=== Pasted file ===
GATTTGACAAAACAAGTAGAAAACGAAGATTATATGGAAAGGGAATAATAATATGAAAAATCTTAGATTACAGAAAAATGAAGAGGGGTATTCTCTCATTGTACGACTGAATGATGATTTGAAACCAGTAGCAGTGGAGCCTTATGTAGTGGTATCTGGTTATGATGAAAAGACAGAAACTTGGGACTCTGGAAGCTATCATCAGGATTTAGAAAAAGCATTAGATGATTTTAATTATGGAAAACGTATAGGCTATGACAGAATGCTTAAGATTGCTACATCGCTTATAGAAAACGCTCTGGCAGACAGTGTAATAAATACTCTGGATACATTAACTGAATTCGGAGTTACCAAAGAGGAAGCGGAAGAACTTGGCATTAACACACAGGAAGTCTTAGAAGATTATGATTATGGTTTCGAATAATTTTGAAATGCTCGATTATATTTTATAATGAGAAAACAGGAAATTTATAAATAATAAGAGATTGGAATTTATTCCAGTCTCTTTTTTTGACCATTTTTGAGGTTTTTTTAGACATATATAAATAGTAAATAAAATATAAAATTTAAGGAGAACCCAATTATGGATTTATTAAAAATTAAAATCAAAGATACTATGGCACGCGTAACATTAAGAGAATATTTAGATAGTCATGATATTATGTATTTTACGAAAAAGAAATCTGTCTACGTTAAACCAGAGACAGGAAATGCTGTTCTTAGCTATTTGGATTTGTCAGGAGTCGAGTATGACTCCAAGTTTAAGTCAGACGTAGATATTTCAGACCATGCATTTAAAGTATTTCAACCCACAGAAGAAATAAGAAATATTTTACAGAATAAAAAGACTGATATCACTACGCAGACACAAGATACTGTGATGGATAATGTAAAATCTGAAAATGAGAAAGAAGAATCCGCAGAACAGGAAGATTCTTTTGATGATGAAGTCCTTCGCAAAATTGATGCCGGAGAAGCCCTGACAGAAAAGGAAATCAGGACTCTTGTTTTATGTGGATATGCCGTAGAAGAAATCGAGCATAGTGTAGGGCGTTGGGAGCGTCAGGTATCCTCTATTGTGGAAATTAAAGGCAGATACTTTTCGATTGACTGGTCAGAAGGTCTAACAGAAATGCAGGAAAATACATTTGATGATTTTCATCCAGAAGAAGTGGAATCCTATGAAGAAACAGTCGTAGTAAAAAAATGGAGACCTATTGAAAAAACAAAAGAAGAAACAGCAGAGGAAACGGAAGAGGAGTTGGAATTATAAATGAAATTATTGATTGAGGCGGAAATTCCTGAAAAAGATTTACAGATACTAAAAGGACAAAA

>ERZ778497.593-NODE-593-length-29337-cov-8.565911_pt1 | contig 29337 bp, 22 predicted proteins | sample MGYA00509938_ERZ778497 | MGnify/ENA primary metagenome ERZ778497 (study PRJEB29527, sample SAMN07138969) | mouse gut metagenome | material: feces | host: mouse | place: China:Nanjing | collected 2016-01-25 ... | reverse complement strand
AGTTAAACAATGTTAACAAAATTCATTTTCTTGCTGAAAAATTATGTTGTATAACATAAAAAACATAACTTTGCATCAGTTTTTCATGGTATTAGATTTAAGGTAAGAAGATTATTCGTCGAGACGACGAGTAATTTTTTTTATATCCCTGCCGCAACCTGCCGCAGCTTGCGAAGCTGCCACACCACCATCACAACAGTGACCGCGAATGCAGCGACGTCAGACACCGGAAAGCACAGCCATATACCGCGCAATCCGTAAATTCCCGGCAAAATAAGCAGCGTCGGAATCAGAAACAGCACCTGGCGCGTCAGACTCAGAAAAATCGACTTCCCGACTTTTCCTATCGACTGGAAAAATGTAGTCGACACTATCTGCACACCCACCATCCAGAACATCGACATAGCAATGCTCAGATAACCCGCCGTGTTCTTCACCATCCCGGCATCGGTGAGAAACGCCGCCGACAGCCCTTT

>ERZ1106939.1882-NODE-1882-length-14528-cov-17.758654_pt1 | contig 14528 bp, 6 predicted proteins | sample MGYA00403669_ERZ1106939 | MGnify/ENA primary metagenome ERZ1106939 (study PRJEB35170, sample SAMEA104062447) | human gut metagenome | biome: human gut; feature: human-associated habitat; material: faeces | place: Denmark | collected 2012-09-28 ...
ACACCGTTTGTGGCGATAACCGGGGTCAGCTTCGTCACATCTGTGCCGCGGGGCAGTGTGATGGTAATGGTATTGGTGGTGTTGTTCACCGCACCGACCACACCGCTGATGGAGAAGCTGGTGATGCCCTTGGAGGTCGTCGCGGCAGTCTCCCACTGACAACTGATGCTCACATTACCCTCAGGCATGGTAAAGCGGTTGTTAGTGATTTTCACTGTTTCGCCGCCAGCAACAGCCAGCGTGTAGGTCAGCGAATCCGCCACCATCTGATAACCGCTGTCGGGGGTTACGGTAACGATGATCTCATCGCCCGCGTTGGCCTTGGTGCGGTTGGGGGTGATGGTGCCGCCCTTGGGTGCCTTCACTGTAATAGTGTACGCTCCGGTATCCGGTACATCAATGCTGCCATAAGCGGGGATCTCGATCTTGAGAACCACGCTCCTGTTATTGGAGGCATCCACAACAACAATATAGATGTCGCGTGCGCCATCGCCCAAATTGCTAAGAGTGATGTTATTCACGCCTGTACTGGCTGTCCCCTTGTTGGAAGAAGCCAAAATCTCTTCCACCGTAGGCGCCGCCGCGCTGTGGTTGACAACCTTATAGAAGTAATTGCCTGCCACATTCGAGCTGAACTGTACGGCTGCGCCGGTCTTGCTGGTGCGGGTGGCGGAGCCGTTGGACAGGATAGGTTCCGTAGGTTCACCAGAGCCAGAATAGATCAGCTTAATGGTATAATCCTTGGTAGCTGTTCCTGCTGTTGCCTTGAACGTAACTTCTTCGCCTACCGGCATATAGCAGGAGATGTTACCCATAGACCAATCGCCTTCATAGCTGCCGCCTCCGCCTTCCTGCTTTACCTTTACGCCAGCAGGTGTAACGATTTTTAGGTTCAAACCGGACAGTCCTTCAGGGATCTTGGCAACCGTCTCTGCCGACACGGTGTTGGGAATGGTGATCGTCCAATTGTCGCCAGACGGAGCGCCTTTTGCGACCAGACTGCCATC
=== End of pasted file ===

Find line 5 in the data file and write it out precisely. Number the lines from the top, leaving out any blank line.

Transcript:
ACACCGTTTGTGGCGATAACCGGGGTCAGCTTCGTCACATCTGTGCCGCGGGGCAGTGTGATGGTAATGGTATTGGTGGTGTTGTTCACCGCACCGACCACACCGCTGATGGAGAAGCTGGTGATGCCCTTGGAGGTCGTCGCGGCAGTCTCCCACTGACAACTGATGCTCACATTACCCTCAGGCATGGTAAAGCGGTTGTTAGTGATTTTCACTGTTTCGCCGCCAGCAACAGCCAGCGTGTAGGTCAGCGAATCCGCCACCATCTGATAACCGCTGTCGGGGGTTACGGTAACGATGATCTCATCGCCCGCGTTGGCCTTGGTGCGGTTGGGGGTGATGGTGCCGCCCTTGGGTGCCTTCACTGTAATAGTGTACGCTCCGGTATCCGGTACATCAATGCTGCCATAAGCGGGGATCTCGATCTTGAGAACCACGCTCCTGTTATTGGAGGCATCCACAACAACAATATAGATGTCGCGTGCGCCATCGCCCAAATTGCTAAGAGTGATGTTATTCACGCCTGTACTGGCTGTCCCCTTGTTGGAAGAAGCCAAAATCTCTTCCACCGTAGGCGCCGCCGCGCTGTGGTTGACAACCTTATAGAAGTAATTGCCTGCCACATTCGAGCTGAACTGTACGGCTGCGCCGGTCTTGCTGGTGCGGGTGGCGGAGCCGTTGGACAGGATAGGTTCCGTAGGTTCACCAGAGCCAGAATAGATCAGCTTAATGGTATAATCCTTGGTAGCTGTTCCTGCTGTTGCCTTGAACGTAACTTCTTCGCCTACCGGCATATAGCAGGAGATGTTACCCATAGACCAATCGCCTTCATAGCTGCCGCCTCCGCCTTCCTGCTTTACCTTTACGCCAGCAGGTGTAACGATTTTTAGGTTCAAACCGGACAGTCCTTCAGGGATCTTGGCAACCGTCTCTGCCGACACGGTGTTGGGAATGGTGATCGTCCAATTGTCGCCAGACGGAGCGCCTTTTGCGACCAGACTGCCATC